searching for Peter Elbow

I decided that I would do the free writing assignment I asked my students to do. (There's a funny Peter Elbow antecdote about freewriting. At a lecture, he said that his wife jokes that anything she asks him his answer is freewriting. "Did you pick up the laundry?" "The answer is freewriting.") Okay maybe that's not so funny. Anyway, that isn't the point. I asked students to write about their writing processes. What they liked to write about, how they write etc. Here's what I wrote:

Dorothy Parker said, "I hate writing, I love having written." If you know anything about Dorothy Parker, you can probably guess at why she might hold that attitude. For those of you who aren't familiar with her work, here is an often cited poem called "Resume"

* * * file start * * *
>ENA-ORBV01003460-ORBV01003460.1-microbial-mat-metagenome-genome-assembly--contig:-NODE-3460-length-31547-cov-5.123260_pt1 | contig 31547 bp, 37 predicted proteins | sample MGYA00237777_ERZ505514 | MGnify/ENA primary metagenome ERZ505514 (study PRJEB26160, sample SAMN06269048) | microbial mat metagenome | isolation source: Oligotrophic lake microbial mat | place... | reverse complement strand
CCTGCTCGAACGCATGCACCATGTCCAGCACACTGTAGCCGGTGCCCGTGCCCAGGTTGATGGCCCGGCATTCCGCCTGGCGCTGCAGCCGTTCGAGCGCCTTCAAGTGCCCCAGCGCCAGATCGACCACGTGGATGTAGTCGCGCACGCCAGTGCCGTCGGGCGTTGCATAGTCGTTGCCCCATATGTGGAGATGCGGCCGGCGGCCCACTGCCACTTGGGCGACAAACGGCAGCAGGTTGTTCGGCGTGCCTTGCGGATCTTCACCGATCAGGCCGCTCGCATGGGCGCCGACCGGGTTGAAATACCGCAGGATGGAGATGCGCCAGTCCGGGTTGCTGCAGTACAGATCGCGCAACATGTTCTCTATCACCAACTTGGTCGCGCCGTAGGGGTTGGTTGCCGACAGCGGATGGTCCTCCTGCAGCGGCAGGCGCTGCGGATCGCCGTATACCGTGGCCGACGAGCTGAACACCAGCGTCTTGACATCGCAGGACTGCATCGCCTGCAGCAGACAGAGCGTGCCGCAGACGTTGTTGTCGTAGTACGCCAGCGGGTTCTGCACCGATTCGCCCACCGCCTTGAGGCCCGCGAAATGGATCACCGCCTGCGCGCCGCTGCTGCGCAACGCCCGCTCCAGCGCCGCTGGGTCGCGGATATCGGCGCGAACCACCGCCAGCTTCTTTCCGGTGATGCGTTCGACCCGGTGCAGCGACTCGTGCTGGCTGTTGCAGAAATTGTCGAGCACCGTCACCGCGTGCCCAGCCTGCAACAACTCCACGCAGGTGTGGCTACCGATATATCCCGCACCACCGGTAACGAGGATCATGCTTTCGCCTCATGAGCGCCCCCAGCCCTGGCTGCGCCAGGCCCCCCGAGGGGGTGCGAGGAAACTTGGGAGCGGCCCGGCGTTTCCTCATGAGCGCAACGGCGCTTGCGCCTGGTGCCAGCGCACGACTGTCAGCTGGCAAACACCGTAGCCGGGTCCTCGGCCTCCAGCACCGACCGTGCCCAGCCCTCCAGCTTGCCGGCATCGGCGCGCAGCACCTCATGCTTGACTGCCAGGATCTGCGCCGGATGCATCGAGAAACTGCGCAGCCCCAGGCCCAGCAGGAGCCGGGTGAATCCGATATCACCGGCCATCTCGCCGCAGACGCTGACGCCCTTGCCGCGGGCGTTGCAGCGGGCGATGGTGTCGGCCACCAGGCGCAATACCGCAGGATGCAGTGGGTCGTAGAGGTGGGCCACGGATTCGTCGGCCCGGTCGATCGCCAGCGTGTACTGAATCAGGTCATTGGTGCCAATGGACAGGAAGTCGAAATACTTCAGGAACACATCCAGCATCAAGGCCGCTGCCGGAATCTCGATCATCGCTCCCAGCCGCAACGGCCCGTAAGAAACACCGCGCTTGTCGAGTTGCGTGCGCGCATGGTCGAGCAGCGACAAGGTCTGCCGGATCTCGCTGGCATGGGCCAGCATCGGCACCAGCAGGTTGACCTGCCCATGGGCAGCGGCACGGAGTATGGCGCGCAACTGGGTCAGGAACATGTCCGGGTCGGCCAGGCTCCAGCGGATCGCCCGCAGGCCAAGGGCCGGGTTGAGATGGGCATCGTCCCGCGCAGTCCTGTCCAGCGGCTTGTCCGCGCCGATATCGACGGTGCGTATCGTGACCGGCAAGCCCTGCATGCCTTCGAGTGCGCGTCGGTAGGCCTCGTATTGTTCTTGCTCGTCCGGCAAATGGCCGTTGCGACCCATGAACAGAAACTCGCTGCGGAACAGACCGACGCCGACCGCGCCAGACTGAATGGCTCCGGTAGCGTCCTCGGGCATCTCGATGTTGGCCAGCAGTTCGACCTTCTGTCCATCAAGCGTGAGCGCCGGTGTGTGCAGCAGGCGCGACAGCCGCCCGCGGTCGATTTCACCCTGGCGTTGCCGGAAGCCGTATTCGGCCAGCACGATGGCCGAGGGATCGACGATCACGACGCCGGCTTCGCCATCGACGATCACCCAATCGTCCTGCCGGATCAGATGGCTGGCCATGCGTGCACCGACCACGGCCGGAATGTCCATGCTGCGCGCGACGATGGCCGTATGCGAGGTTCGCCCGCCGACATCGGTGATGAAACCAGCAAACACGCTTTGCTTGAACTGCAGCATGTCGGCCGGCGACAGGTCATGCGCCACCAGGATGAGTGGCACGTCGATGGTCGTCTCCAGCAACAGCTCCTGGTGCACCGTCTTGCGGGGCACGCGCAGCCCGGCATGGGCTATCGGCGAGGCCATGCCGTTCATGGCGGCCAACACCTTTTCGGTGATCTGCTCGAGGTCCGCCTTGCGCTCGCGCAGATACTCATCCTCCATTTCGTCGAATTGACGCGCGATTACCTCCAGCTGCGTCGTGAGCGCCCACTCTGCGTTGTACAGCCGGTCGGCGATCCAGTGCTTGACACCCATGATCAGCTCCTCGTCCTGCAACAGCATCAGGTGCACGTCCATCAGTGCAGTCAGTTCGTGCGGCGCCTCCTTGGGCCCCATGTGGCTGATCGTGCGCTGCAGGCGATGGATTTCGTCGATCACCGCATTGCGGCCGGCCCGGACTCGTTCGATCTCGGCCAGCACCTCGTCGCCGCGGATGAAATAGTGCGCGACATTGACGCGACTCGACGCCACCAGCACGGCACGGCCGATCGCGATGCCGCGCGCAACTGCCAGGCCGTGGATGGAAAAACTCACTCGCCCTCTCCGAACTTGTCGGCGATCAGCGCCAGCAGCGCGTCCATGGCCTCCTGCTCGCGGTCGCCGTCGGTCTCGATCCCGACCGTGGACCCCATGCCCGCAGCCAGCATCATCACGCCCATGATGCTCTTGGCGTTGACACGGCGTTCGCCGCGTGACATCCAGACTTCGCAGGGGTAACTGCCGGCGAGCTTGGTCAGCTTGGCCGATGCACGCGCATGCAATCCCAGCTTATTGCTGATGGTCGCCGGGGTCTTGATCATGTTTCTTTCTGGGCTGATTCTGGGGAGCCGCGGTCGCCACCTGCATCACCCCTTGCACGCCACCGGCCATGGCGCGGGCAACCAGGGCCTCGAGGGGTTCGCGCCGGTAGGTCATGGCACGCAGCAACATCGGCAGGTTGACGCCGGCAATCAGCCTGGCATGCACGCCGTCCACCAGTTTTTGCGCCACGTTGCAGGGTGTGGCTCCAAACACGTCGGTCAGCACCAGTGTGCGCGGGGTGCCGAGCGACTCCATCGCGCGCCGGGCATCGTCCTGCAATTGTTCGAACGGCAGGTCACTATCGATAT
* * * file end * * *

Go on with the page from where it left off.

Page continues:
Résumé

Razors pain you;
Rivers are damp;
Acids stain you;
And drugs cause cramp.
Guns aren't lawful;
Nooses give;
Gas smell awful;
You might as well live.

I understand how one can be tortured by writing, can have so much in their heads that it can't possibly make it to the page. I have begun to understand that fear accompanies many writers, young and great alike. Fear that what you write won't be good, that it won't be understood, that it will be .... gasp...misread.

I love the process of writing. I love the sound of my fingers on keys. I love getting lost in a character, a thought, a place, a memory. As long as I am in process, I am free. It is when I stop, when I take a break, get a drink of water, dance around the living room, stretch, whatever; it is then I begin to panic. I wonder if anything I've written makes sense. If it will be taken seriously, if I've said the same thing a hundred different ways and badly. I go through this every time I write. So why do I put myself through this process?

I once wrote a poem about my drive to write in order to explain myself as a writer. All I could really come up with was this:

I don't know how not to.

I can't keep myself away from the keyboard, the page, the poem, the essay. I can't resist. I keep hoping that each time I write I will discover something new. And I always do.